These pages show the many varieties of beautiful “Air-Lite” and “Air-Wa” homes on the outskirts of Camden. These pictures tell there own story of attractiveness, coziness, and unique fittings. This locality is especially attractive having ideal living conditions, good transportation by bus, trolley, and auto.
Leon Edgar Todd Sr. was born in Camden NJ on November 22, 1893. He operated his real estate agency for many years in Camden at 2623 Westfield Avenue, a building designed by the Camden architectural firm of Lackey & Hettel. Besides handling real estate transactions between buyers and sellers, Leon Todd developed several neighborhoods. One of his most successful projects were the row homes built between Rosedale Street and Westfield Avenue, below North 33rd Street, in East Camden, which were completed in 1925. He also was involved in the fundraising drive that culminated in the building of the Walt Whitman Hotel at Broadway and Cooper streets in 1925.
here, and came to Camden around 1865. When the Census was taken in 1870, Ernest Albert was keeping a hotel, a term then also to refer to a bar or saloon, at 619 North Front Street in North Camden. By 1880 the family also included older siblings Charles, Pauline, and Yetta, and younger siblings Harry, Louis, and Louis. Ernest Albert was still in business according to the 1888-1889 Camden City Directory, oldest son Charles Albert by then working as a bartender. William E. Albert appears in the City Directory for that year, living on North Front Street, and working for William McDonnell, who was operating a butcher shop at 628 North Front Street.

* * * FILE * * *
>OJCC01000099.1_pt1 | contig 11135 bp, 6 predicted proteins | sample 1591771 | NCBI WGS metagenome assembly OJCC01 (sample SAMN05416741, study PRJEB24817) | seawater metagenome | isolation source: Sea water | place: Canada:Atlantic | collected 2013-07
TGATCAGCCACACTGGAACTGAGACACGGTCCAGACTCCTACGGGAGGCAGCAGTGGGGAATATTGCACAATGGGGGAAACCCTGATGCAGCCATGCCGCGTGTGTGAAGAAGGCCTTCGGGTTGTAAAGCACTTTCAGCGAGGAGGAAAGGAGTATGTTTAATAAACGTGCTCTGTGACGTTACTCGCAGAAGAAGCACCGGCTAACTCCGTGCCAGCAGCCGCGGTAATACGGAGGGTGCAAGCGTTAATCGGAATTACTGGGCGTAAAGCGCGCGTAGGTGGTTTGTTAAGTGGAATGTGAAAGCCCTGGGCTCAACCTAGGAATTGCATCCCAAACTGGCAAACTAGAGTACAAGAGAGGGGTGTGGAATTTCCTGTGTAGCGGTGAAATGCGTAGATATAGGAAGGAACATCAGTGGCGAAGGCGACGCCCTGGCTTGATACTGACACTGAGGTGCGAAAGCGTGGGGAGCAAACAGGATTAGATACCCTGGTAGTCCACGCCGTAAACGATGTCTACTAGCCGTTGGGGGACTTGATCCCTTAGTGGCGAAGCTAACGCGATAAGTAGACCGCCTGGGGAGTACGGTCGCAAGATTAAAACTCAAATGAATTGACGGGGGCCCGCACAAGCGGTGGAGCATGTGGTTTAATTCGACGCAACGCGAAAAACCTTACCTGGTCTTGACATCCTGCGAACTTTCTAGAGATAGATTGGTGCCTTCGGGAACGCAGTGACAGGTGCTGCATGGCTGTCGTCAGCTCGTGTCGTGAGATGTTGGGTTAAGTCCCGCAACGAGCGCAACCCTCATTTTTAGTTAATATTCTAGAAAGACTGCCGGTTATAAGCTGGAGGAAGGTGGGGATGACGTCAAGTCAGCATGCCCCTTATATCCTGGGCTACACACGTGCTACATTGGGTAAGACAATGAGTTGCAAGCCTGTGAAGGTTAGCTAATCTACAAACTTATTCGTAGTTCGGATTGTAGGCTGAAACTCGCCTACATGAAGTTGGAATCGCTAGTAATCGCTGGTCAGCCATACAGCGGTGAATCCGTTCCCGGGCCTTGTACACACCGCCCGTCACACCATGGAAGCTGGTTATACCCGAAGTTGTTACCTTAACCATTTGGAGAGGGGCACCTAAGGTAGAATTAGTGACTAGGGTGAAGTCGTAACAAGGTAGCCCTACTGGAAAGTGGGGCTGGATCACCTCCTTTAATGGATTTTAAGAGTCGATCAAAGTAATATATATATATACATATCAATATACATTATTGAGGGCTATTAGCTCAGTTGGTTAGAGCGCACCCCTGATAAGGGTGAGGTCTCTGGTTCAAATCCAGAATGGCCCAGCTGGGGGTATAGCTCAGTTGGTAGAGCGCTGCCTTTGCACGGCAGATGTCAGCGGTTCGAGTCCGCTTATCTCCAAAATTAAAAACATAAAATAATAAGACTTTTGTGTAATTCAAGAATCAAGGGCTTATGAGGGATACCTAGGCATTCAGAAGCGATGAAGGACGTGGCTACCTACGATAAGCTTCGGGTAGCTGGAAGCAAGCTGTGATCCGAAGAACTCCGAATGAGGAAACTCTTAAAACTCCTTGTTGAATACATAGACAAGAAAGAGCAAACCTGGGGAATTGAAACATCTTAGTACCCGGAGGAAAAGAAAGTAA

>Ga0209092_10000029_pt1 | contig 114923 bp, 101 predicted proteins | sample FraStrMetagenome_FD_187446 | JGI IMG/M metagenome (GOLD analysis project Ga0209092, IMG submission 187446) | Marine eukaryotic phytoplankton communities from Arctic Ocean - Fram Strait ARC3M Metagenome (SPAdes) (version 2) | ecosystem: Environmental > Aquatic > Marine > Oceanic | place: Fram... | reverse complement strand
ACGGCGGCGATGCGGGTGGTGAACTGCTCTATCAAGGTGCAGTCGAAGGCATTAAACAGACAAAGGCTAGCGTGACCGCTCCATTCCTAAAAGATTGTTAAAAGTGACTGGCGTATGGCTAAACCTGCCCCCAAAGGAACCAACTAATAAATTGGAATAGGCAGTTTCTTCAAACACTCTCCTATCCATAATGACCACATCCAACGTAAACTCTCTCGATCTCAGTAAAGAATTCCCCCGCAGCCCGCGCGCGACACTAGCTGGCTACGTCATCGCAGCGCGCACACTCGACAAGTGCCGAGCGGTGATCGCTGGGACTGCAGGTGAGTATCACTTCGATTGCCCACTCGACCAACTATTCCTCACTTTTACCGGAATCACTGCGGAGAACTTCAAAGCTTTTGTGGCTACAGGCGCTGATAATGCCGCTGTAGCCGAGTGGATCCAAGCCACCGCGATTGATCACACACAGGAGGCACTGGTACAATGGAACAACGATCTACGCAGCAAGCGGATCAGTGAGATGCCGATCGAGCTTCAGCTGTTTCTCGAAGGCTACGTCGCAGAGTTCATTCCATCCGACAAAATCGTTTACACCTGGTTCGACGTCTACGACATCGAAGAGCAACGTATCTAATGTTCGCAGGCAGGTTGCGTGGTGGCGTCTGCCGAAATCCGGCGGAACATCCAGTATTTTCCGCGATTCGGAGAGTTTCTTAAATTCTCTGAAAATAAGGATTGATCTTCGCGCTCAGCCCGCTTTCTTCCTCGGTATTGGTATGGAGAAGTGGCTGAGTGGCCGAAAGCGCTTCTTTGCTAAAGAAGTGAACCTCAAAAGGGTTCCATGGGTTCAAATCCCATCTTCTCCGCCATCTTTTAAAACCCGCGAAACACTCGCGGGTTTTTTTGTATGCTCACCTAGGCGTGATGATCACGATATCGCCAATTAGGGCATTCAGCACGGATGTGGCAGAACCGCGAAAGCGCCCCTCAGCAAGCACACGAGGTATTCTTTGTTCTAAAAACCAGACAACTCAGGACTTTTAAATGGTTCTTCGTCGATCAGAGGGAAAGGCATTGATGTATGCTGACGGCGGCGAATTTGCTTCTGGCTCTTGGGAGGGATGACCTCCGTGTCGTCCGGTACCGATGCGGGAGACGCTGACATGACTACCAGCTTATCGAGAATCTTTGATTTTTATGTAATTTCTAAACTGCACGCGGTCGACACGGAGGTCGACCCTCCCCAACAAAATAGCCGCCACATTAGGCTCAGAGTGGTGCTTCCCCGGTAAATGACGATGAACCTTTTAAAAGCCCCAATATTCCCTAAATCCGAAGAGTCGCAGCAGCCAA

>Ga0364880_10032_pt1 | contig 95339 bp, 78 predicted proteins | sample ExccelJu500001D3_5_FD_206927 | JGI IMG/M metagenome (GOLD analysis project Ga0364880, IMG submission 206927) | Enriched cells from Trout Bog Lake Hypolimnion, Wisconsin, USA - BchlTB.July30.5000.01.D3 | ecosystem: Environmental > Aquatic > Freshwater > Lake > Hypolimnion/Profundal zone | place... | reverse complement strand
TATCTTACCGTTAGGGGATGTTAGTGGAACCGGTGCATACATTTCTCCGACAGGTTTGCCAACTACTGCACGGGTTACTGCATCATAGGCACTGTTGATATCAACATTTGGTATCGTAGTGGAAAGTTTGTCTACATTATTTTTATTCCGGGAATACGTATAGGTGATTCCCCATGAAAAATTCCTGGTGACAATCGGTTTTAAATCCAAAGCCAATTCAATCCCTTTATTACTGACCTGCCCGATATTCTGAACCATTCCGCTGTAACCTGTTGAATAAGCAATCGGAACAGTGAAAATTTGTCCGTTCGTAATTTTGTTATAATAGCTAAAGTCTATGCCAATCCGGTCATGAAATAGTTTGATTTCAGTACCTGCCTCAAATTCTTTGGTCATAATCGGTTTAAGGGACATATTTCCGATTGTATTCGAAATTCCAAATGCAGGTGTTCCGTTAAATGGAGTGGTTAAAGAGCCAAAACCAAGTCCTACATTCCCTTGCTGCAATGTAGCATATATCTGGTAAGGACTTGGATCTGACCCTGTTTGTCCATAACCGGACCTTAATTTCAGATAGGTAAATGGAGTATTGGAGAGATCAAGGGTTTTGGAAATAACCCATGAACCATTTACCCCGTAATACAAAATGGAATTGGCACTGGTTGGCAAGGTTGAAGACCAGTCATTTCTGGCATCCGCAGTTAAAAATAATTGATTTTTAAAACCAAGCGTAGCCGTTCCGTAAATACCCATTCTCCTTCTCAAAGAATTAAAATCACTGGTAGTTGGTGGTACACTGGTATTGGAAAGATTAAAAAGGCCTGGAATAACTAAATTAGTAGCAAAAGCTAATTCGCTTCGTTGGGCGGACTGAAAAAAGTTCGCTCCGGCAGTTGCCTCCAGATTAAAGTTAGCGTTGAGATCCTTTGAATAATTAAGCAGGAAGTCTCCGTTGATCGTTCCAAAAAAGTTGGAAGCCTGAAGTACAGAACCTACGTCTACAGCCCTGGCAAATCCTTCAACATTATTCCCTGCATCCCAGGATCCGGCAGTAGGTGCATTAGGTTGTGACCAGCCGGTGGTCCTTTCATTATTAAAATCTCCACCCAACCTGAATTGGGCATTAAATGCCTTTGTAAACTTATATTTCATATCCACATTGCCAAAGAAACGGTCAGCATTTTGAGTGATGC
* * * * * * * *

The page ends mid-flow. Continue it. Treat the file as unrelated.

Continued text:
Federal Street was originally called Joseph Cooper’s Lane, and ran from the river to the old Haddonfield Road. In 1803 Joshua Cooper, who was an ardent Federalist, called it Federal Street. His father, Daniel Cooper, had, in 1764, built a large three-story brick house and established a ferry about the same time to Philadelphia. This lane was to provide the farmers in the area a way to get to the ferry.
Camden Courier-Post – December 26, 1953
Restrictions on nightlong parking on principal streets in the business district will be tried out early next year as a major step in a campaign to make Camden a cleaner city in which to live and work.
Philadelphia Inquirer – December 14, 1915
Three Camden policemen were injured, one of them seriously, last night, when the First district auto ambulance was struck by a trolley car while responding to a call from 2310 Carman street, where Bodine Stratton, 39 years old, had shot himself over the heart. All were taken to Cooper Hospital.